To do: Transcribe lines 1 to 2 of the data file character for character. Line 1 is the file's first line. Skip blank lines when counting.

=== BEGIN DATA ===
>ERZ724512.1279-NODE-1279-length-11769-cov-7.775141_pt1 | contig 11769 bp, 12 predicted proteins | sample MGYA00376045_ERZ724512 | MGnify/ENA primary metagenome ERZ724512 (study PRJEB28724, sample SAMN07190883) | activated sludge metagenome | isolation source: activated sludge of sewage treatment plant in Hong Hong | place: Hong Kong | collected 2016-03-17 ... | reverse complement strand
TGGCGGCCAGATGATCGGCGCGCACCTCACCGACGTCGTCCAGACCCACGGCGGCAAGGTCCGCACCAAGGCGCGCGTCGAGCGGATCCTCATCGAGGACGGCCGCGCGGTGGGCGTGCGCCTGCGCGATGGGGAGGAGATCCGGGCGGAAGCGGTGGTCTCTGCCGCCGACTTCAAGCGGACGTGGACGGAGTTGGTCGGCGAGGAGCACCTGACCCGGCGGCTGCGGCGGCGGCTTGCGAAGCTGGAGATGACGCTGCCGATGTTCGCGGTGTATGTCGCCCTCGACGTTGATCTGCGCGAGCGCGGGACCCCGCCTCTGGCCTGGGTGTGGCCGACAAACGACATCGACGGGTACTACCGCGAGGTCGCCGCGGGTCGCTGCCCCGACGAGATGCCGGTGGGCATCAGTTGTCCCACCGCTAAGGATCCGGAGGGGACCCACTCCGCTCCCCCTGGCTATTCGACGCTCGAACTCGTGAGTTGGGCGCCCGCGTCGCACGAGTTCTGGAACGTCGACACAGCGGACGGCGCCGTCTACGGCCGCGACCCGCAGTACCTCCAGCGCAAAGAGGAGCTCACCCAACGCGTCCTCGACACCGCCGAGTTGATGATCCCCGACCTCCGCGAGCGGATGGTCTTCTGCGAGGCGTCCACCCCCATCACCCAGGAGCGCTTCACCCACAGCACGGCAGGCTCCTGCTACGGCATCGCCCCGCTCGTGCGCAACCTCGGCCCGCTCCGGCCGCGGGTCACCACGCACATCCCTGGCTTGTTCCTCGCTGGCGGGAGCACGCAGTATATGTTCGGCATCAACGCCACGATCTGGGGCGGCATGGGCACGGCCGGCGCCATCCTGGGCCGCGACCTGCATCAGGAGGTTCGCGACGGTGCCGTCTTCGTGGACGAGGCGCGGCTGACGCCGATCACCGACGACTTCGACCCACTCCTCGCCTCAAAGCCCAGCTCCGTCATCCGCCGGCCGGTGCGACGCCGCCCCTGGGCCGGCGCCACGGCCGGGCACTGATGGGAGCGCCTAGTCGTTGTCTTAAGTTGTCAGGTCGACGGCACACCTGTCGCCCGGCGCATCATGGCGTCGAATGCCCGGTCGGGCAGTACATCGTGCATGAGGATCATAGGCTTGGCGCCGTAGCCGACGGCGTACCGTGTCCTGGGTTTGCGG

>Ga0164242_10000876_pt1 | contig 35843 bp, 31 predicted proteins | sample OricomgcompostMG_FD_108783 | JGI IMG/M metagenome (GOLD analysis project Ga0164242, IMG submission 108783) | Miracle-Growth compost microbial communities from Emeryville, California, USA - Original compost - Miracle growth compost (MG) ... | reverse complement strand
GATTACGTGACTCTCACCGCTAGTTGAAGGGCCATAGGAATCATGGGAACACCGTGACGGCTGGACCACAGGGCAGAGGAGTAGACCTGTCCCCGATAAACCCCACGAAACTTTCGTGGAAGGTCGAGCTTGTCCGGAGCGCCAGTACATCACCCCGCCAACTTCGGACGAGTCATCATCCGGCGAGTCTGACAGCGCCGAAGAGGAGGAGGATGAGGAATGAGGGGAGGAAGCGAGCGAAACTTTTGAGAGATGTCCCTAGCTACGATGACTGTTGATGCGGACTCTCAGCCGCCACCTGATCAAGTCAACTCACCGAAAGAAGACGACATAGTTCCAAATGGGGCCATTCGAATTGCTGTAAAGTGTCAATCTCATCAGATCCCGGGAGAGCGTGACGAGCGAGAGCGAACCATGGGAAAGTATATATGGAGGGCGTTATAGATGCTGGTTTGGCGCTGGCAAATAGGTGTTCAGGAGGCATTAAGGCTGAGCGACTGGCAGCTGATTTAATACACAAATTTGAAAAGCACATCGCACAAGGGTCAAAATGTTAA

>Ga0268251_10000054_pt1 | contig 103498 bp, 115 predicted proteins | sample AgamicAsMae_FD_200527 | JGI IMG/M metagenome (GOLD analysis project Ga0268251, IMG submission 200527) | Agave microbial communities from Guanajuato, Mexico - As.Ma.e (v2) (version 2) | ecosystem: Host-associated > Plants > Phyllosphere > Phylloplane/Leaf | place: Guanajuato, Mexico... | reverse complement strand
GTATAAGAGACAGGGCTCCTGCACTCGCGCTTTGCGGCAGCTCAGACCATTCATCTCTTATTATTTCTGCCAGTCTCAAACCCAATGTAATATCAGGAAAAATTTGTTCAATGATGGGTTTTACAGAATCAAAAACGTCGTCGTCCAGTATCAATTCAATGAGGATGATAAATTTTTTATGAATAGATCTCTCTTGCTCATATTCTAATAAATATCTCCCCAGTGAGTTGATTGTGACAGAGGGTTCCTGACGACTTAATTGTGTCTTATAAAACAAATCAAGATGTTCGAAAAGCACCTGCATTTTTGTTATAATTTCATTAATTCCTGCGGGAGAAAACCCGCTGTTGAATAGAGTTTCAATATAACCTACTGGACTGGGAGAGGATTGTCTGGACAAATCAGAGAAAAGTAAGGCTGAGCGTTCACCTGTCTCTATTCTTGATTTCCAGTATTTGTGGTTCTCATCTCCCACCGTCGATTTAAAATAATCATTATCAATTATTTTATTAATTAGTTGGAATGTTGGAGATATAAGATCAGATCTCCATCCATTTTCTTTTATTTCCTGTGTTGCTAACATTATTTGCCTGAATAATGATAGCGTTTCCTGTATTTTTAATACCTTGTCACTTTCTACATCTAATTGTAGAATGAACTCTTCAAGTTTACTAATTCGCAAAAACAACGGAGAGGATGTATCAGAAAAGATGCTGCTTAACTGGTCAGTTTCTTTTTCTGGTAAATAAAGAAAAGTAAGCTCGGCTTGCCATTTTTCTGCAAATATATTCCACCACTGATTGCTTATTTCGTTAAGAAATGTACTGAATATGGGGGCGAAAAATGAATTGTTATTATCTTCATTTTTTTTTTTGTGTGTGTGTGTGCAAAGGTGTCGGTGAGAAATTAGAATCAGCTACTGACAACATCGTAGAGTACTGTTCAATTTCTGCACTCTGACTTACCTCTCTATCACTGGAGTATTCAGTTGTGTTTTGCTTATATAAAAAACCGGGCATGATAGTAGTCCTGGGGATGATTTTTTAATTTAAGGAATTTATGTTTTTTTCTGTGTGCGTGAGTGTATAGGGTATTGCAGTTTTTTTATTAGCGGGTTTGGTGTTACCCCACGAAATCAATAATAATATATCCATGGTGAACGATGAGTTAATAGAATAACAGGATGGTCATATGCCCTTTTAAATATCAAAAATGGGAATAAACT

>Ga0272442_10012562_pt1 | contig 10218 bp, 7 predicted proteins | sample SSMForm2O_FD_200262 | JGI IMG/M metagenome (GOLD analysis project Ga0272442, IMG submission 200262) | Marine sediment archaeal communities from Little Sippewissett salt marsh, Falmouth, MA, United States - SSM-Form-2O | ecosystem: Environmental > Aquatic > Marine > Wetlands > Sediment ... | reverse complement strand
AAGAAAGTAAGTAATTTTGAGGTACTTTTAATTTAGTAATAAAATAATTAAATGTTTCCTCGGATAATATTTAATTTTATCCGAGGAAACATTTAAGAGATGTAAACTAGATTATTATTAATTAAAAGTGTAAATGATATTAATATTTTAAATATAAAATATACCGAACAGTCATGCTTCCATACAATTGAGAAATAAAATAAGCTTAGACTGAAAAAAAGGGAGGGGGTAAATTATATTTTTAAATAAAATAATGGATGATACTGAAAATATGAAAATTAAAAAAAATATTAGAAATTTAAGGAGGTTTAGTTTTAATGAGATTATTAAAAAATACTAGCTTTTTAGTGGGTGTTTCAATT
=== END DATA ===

>ERZ724512.1279-NODE-1279-length-11769-cov-7.775141_pt1 | contig 11769 bp, 12 predicted proteins | sample MGYA00376045_ERZ724512 | MGnify/ENA primary metagenome ERZ724512 (study PRJEB28724, sample SAMN07190883) | activated sludge metagenome | isolation source: activated sludge of sewage treatment plant in Hong Hong | place: Hong Kong | collected 2016-03-17 ... | reverse complement strand
TGGCGGCCAGATGATCGGCGCGCACCTCACCGACGTCGTCCAGACCCACGGCGGCAAGGTCCGCACCAAGGCGCGCGTCGAGCGGATCCTCATCGAGGACGGCCGCGCGGTGGGCGTGCGCCTGCGCGATGGGGAGGAGATCCGGGCGGAAGCGGTGGTCTCTGCCGCCGACTTCAAGCGGACGTGGACGGAGTTGGTCGGCGAGGAGCACCTGACCCGGCGGCTGCGGCGGCGGCTTGCGAAGCTGGAGATGACGCTGCCGATGTTCGCGGTGTATGTCGCCCTCGACGTTGATCTGCGCGAGCGCGGGACCCCGCCTCTGGCCTGGGTGTGGCCGACAAACGACATCGACGGGTACTACCGCGAGGTCGCCGCGGGTCGCTGCCCCGACGAGATGCCGGTGGGCATCAGTTGTCCCACCGCTAAGGATCCGGAGGGGACCCACTCCGCTCCCCCTGGCTATTCGACGCTCGAACTCGTGAGTTGGGCGCCCGCGTCGCACGAGTTCTGGAACGTCGACACAGCGGACGGCGCCGTCTACGGCCGCGACCCGCAGTACCTCCAGCGCAAAGAGGAGCTCACCCAACGCGTCCTCGACACCGCCGAGTTGATGATCCCCGACCTCCGCGAGCGGATGGTCTTCTGCGAGGCGTCCACCCCCATCACCCAGGAGCGCTTCACCCACAGCACGGCAGGCTCCTGCTACGGCATCGCCCCGCTCGTGCGCAACCTCGGCCCGCTCCGGCCGCGGGTCACCACGCACATCCCTGGCTTGTTCCTCGCTGGCGGGAGCACGCAGTATATGTTCGGCATCAACGCCACGATCTGGGGCGGCATGGGCACGGCCGGCGCCATCCTGGGCCGCGACCTGCATCAGGAGGTTCGCGACGGTGCCGTCTTCGTGGACGAGGCGCGGCTGACGCCGATCACCGACGACTTCGACCCACTCCTCGCCTCAAAGCCCAGCTCCGTCATCCGCCGGCCGGTGCGACGCCGCCCCTGGGCCGGCGCCACGGCCGGGCACTGATGGGAGCGCCTAGTCGTTGTCTTAAGTTGTCAGGTCGACGGCACACCTGTCGCCCGGCGCATCATGGCGTCGAATGCCCGGTCGGGCAGTACATCGTGCATGAGGATCATAGGCTTGGCGCCGTAGCCGACGGCGTACCGTGTCCTGGGTTTGCGG